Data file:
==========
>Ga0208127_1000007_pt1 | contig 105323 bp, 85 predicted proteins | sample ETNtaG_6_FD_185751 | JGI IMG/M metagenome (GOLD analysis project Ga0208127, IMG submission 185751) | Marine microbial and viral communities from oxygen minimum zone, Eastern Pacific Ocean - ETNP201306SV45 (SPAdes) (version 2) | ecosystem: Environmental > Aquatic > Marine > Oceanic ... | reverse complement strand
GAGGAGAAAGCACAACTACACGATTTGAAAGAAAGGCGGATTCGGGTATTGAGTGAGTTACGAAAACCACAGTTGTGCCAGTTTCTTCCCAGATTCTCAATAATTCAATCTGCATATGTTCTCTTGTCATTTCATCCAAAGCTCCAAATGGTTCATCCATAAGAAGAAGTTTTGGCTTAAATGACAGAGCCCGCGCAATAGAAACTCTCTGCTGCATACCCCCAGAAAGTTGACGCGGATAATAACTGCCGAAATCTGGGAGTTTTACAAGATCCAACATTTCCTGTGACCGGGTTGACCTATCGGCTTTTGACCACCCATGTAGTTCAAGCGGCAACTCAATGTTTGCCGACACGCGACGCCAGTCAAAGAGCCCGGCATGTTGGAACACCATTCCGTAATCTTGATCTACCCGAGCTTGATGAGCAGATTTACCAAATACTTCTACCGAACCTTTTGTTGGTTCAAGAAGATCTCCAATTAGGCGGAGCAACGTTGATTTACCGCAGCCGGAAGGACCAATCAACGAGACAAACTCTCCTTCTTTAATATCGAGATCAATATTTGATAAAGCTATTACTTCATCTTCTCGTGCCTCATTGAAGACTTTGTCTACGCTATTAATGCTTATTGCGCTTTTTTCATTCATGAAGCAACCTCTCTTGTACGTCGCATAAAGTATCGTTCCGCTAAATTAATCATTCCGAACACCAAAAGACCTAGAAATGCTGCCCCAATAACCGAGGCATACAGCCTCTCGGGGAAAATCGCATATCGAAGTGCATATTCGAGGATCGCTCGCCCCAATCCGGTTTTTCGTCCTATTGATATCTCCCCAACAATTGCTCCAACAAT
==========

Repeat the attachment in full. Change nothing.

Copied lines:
>Ga0208127_1000007_pt1 | contig 105323 bp, 85 predicted proteins | sample ETNtaG_6_FD_185751 | JGI IMG/M metagenome (GOLD analysis project Ga0208127, IMG submission 185751) | Marine microbial and viral communities from oxygen minimum zone, Eastern Pacific Ocean - ETNP201306SV45 (SPAdes) (version 2) | ecosystem: Environmental > Aquatic > Marine > Oceanic ... | reverse complement strand
GAGGAGAAAGCACAACTACACGATTTGAAAGAAAGGCGGATTCGGGTATTGAGTGAGTTACGAAAACCACAGTTGTGCCAGTTTCTTCCCAGATTCTCAATAATTCAATCTGCATATGTTCTCTTGTCATTTCATCCAAAGCTCCAAATGGTTCATCCATAAGAAGAAGTTTTGGCTTAAATGACAGAGCCCGCGCAATAGAAACTCTCTGCTGCATACCCCCAGAAAGTTGACGCGGATAATAACTGCCGAAATCTGGGAGTTTTACAAGATCCAACATTTCCTGTGACCGGGTTGACCTATCGGCTTTTGACCACCCATGTAGTTCAAGCGGCAACTCAATGTTTGCCGACACGCGACGCCAGTCAAAGAGCCCGGCATGTTGGAACACCATTCCGTAATCTTGATCTACCCGAGCTTGATGAGCAGATTTACCAAATACTTCTACCGAACCTTTTGTTGGTTCAAGAAGATCTCCAATTAGGCGGAGCAACGTTGATTTACCGCAGCCGGAAGGACCAATCAACGAGACAAACTCTCCTTCTTTAATATCGAGATCAATATTTGATAAAGCTATTACTTCATCTTCTCGTGCCTCATTGAAGACTTTGTCTACGCTATTAATGCTTATTGCGCTTTTTTCATTCATGAAGCAACCTCTCTTGTACGTCGCATAAAGTATCGTTCCGCTAAATTAATCATTCCGAACACCAAAAGACCTAGAAATGCTGCCCCAATAACCGAGGCATACAGCCTCTCGGGGAAAATCGCATATCGAAGTGCATATTCGAGGATCGCTCGCCCCAATCCGGTTTTTCGTCCTATTGATATCTCCCCAACAATTGCTCCAACAAT